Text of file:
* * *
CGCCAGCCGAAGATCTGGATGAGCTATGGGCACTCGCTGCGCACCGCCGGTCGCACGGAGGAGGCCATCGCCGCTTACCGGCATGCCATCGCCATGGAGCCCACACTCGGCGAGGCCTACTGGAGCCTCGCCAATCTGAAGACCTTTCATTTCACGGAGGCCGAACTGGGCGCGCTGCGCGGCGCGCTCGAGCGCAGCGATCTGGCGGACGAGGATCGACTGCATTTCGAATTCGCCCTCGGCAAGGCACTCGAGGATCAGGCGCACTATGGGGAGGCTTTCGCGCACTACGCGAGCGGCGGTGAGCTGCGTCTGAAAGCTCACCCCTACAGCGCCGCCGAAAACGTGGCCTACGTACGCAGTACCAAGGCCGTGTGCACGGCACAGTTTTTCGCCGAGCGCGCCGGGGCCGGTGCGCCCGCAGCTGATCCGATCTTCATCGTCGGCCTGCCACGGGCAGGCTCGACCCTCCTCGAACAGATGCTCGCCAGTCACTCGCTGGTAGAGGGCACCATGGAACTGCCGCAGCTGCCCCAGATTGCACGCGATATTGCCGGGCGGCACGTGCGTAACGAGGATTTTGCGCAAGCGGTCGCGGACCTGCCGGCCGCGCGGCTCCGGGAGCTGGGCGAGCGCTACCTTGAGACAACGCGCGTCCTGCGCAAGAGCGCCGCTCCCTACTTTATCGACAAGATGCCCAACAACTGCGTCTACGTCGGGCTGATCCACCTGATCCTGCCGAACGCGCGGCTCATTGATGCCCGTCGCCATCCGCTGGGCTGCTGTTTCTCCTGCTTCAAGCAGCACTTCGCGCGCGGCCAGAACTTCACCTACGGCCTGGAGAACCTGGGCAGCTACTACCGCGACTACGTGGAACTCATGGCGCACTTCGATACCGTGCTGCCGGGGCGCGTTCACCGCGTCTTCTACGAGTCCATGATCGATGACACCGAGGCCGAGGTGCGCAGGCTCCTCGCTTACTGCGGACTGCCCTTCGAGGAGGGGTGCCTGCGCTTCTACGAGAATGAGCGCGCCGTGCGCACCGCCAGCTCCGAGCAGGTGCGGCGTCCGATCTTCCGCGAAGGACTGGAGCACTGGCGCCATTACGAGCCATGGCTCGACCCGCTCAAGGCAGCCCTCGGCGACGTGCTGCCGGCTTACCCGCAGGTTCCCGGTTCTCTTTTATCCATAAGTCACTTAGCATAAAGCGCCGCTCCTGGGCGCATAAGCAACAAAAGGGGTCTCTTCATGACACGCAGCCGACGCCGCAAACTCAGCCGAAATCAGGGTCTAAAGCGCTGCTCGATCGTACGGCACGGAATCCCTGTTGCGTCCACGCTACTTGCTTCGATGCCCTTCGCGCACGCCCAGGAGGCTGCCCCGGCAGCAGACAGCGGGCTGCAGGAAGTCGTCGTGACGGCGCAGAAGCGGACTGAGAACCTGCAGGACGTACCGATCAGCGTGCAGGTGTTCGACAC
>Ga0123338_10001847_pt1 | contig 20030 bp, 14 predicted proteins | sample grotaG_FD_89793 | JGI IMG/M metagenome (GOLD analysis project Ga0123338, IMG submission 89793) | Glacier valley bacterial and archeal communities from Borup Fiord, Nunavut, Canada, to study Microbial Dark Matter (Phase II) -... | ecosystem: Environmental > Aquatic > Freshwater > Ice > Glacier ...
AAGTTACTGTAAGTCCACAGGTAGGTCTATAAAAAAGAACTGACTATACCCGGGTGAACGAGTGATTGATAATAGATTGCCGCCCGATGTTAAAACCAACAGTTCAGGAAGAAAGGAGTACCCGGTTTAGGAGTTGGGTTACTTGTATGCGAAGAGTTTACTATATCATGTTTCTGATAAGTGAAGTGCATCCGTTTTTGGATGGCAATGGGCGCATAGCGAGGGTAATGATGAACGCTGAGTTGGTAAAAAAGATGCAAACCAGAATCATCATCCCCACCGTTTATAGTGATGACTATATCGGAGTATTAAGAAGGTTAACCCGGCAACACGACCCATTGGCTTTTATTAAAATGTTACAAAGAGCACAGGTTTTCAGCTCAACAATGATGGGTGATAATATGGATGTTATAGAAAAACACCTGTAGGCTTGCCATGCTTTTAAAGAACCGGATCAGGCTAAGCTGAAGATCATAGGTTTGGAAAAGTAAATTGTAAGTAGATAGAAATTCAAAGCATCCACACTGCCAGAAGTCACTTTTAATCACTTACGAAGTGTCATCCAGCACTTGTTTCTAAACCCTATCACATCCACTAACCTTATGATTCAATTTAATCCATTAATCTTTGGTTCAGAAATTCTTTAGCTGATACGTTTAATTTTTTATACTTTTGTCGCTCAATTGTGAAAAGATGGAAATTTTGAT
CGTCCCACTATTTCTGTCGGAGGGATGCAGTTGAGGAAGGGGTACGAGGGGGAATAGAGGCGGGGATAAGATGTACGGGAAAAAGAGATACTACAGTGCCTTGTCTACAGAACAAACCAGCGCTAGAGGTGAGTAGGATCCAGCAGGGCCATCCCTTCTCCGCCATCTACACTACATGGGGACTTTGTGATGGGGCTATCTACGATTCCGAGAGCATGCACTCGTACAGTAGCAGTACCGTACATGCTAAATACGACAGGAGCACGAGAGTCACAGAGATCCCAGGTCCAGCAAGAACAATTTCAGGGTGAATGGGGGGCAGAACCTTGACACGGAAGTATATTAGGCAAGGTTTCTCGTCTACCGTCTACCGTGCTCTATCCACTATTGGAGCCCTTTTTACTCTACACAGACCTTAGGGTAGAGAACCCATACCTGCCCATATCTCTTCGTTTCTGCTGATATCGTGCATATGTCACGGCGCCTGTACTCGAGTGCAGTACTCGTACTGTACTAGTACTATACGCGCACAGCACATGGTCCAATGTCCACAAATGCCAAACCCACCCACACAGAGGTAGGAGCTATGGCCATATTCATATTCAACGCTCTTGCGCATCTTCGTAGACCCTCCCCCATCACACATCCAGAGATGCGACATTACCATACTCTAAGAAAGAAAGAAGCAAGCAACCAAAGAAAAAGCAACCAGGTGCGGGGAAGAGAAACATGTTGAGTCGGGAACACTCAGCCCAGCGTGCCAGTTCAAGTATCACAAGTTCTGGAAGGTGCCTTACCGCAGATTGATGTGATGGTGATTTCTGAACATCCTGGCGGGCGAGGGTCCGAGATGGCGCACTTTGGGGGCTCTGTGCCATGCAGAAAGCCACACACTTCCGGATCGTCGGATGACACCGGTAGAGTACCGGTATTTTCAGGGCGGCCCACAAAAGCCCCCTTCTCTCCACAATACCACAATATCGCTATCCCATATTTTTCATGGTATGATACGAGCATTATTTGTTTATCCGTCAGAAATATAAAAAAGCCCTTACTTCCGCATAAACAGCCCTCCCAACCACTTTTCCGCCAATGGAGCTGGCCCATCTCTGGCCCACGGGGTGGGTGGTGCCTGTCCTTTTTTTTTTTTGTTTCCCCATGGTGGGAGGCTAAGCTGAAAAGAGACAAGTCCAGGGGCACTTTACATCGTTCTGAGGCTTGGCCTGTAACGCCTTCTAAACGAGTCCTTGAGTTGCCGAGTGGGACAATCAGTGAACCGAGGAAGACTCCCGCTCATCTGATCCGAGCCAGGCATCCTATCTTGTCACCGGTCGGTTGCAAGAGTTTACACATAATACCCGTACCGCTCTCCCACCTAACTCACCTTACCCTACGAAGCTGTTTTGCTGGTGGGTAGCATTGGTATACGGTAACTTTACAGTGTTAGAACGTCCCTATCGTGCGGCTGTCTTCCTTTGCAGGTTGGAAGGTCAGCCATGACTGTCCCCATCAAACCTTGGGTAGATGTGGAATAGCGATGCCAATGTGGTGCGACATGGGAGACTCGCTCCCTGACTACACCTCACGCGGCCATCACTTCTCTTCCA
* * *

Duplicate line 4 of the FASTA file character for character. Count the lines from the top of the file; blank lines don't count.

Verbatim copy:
CGTCCCACTATTTCTGTCGGAGGGATGCAGTTGAGGAAGGGGTACGAGGGGGAATAGAGGCGGGGATAAGATGTACGGGAAAAAGAGATACTACAGTGCCTTGTCTACAGAACAAACCAGCGCTAGAGGTGAGTAGGATCCAGCAGGGCCATCCCTTCTCCGCCATCTACACTACATGGGGACTTTGTGATGGGGCTATCTACGATTCCGAGAGCATGCACTCGTACAGTAGCAGTACCGTACATGCTAAATACGACAGGAGCACGAGAGTCACAGAGATCCCAGGTCCAGCAAGAACAATTTCAGGGTGAATGGGGGGCAGAACCTTGACACGGAAGTATATTAGGCAAGGTTTCTCGTCTACCGTCTACCGTGCTCTATCCACTATTGGAGCCCTTTTTACTCTACACAGACCTTAGGGTAGAGAACCCATACCTGCCCATATCTCTTCGTTTCTGCTGATATCGTGCATATGTCACGGCGCCTGTACTCGAGTGCAGTACTCGTACTGTACTAGTACTATACGCGCACAGCACATGGTCCAATGTCCACAAATGCCAAACCCACCCACACAGAGGTAGGAGCTATGGCCATATTCATATTCAACGCTCTTGCGCATCTTCGTAGACCCTCCCCCATCACACATCCAGAGATGCGACATTACCATACTCTAAGAAAGAAAGAAGCAAGCAACCAAAGAAAAAGCAACCAGGTGCGGGGAAGAGAAACATGTTGAGTCGGGAACACTCAGCCCAGCGTGCCAGTTCAAGTATCACAAGTTCTGGAAGGTGCCTTACCGCAGATTGATGTGATGGTGATTTCTGAACATCCTGGCGGGCGAGGGTCCGAGATGGCGCACTTTGGGGGCTCTGTGCCATGCAGAAAGCCACACACTTCCGGATCGTCGGATGACACCGGTAGAGTACCGGTATTTTCAGGGCGGCCCACAAAAGCCCCCTTCTCTCCACAATACCACAATATCGCTATCCCATATTTTTCATGGTATGATACGAGCATTATTTGTTTATCCGTCAGAAATATAAAAAAGCCCTTACTTCCGCATAAACAGCCCTCCCAACCACTTTTCCGCCAATGGAGCTGGCCCATCTCTGGCCCACGGGGTGGGTGGTGCCTGTCCTTTTTTTTTTTTGTTTCCCCATGGTGGGAGGCTAAGCTGAAAAGAGACAAGTCCAGGGGCACTTTACATCGTTCTGAGGCTTGGCCTGTAACGCCTTCTAAACGAGTCCTTGAGTTGCCGAGTGGGACAATCAGTGAACCGAGGAAGACTCCCGCTCATCTGATCCGAGCCAGGCATCCTATCTTGTCACCGGTCGGTTGCAAGAGTTTACACATAATACCCGTACCGCTCTCCCACCTAACTCACCTTACCCTACGAAGCTGTTTTGCTGGTGGGTAGCATTGGTATACGGTAACTTTACAGTGTTAGAACGTCCCTATCGTGCGGCTGTCTTCCTTTGCAGGTTGGAAGGTCAGCCATGACTGTCCCCATCAAACCTTGGGTAGATGTGGAATAGCGATGCCAATGTGGTGCGACATGGGAGACTCGCTCCCTGACTACACCTCACGCGGCCATCACTTCTCTTCCA